To help with the selection, I’ve created the table below for the lenses in my possession, including their weight and volume.
|Lens||System||Actual focal length||Max aperture||Weight||Volume|
|Summilux 35 FLE||M||35||1.4||324||113,298|
|Voigtlander 50 1.2||M||50||1.2||344||157,632|
|Fuji GFX 50R||G||775||1,029,701|
Using the 50R in Bali
What’s it like to use the 50R as a travel camera? In one word, “surprising”. There’s no way around the fact that it’s a big camera, but somehow it doesn’t appear to be a big camera when you point it at people, or when you bring it along for dinner with friends. I didn’t see any change in the reactions from friends with this camera versus the X-Pro2 or the Leica M10. Perhaps one or two friends commented at the size, but they didn’t seem intimidated when I was taking candid shots of them in various situations.
What’s it like to use the 50R as a travel camera? In one word, “surprising”.
The lens of choice for these moments in intimate environments is definitely the GF63, with its smaller overall size which includes the lens and hood combination. The GF45 is actually not that much longer, but the pedal style hood makes it much longer than the GF63+hood combination. I would say that the GF63 was used for the majority of time while walking around.
It was very hot in Bali, ranging from 29C to 34C with 98% humidity. I seemed to find a good weight to focal length flexibility balance by carrying the 5L sling with the 50R and GF63 attached, the GF45 in the lower section of one side, and the Voigtlander 50MM F1.2 Nokton on the top shelf with a Kipon adapter.
Adapted lenses changes everything
While the 50R and GF63 made a great combination, something magical happened when the Voigtlander 50MM 1.2 VM was adapted to the 50R; the 50R became a true travel companion, and one that can realistically become a one camera solution for travelling. Instead of reaching for the X-Pro2 and XF23, I grabbed the 50R and VM 50MM 1.2 combination.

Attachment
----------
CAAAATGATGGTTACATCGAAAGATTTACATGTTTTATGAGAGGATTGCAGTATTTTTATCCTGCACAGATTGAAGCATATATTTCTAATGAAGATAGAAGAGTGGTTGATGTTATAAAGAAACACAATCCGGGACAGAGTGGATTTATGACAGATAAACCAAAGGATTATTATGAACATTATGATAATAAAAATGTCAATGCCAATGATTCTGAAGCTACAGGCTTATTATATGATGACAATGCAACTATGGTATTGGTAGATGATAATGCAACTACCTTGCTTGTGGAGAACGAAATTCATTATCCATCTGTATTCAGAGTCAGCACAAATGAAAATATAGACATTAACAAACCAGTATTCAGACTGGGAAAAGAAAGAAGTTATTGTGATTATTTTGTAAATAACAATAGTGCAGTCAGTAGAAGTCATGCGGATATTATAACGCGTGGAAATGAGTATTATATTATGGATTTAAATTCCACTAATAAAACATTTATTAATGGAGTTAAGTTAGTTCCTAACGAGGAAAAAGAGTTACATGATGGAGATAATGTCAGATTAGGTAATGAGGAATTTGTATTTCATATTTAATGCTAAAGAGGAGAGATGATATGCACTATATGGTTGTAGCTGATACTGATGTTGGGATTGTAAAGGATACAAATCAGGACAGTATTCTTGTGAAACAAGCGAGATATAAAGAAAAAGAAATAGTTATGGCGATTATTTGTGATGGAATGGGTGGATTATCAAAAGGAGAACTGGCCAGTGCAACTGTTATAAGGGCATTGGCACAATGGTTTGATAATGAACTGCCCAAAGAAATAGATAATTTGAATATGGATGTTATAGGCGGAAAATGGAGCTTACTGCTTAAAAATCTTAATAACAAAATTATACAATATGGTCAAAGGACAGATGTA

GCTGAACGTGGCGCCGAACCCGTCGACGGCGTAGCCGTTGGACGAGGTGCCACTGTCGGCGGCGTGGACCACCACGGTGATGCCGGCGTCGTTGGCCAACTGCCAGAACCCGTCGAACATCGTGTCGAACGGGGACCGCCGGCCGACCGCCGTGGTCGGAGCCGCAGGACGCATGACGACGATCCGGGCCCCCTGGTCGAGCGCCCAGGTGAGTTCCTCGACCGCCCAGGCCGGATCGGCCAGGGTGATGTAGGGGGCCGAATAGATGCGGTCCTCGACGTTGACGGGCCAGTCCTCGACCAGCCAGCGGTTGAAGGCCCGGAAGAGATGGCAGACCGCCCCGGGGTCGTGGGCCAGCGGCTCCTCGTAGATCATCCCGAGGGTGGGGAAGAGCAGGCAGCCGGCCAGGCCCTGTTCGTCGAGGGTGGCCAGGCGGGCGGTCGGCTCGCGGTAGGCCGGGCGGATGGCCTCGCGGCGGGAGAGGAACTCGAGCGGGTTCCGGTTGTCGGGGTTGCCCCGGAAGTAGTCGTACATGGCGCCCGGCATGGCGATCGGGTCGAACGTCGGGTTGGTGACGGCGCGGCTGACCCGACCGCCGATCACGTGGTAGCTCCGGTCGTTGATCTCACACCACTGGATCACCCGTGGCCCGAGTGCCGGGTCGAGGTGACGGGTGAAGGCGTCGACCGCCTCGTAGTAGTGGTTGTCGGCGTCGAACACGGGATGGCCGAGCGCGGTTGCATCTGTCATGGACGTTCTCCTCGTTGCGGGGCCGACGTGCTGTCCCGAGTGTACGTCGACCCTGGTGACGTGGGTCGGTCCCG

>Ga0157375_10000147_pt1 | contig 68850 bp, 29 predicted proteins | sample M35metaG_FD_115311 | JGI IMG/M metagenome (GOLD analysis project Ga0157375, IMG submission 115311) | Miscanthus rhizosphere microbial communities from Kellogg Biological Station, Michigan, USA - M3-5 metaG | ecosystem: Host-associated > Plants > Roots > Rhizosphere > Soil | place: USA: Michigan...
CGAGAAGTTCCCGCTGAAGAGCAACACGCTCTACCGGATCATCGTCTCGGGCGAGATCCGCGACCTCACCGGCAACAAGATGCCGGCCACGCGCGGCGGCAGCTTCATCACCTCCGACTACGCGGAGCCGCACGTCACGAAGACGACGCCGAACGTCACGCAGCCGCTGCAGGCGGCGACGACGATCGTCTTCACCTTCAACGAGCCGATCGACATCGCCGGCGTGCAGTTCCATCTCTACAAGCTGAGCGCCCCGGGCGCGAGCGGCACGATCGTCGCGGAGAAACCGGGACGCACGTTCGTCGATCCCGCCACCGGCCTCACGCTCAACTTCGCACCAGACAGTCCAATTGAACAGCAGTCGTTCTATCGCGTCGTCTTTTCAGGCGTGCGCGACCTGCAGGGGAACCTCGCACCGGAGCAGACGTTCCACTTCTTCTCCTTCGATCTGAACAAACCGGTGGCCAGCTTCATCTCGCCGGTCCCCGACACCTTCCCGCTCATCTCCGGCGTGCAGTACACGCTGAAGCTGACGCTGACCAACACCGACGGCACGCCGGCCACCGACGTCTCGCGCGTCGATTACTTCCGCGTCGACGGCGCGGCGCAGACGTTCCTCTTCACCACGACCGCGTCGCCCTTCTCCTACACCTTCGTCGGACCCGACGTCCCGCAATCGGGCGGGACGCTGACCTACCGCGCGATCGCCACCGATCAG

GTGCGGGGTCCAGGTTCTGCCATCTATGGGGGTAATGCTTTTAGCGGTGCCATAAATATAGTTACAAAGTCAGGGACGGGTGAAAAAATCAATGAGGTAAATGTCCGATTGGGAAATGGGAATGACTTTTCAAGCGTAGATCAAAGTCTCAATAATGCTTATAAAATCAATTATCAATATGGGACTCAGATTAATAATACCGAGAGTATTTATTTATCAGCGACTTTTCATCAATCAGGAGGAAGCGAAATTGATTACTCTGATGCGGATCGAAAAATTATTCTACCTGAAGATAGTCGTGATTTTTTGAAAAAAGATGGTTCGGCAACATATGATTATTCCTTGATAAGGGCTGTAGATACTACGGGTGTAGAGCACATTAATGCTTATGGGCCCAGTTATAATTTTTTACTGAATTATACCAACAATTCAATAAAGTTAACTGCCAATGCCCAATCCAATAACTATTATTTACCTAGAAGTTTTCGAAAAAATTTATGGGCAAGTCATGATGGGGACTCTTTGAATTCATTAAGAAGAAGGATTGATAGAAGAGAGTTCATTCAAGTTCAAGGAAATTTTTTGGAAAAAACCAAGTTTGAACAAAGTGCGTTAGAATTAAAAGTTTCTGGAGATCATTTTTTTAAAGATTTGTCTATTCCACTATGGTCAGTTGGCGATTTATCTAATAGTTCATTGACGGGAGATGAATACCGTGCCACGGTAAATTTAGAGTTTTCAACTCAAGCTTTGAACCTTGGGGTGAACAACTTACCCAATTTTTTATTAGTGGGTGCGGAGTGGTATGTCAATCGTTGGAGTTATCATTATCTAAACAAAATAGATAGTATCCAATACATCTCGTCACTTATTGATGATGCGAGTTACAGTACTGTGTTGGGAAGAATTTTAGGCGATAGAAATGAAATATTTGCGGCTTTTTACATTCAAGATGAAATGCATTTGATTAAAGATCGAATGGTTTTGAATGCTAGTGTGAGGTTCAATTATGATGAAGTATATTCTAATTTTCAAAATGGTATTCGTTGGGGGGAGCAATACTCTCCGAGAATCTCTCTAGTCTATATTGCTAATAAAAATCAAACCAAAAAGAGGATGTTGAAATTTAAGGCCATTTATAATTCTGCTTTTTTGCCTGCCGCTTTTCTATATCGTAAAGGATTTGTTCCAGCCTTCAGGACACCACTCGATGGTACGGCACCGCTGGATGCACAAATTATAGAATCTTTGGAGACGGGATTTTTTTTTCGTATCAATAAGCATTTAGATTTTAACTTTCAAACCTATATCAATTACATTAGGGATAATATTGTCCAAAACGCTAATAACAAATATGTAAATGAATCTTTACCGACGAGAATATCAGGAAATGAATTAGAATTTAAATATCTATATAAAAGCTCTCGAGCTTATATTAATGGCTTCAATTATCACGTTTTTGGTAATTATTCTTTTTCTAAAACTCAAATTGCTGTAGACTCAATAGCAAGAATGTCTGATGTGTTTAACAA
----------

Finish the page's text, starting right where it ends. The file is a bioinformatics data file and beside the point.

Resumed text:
The light gathering meant that images in near darkness were possible, with luscious creamy bokeh and extreme shallow depth of field available for subject isolation. My favourite people images from the trip were taken with this combination. The excellent EVF makes manually focusing, even at F1.2, a breeze. I found myself using this combination whenever going to intimate environments or when the sun had gone down.
With that experience, I’m working on another post where I’ll check and report back on the sensor coverage of a number of Leica mount lenses.
Infatuation rarely lasts, true love comes with time
The 50R is growing on me, and the images coming out of the camera are oftentimes startling but sometimes also frustrating. The images invoke awe with incredible sharpness, detail, corner to corner consistency, and beautiful colour reproduction. It’s always a fun exercise to go from full width to 1:1 pixel level view just to see the level of resolution this camera is capable of.
The 50R is growing on me, and the images coming out of the camera are oftentimes startling but sometimes also frustrating.
That doesn’t tell the whole story however. All photographers constantly balance shutter speed, aperture, and ISO, but on this camera, getting the right balance takes on even more importance. The native lenses for the most part open up to only F2.8 which means you need slower shutter speeds and/or higher ISO as compared to other systems with wider aperture lenses.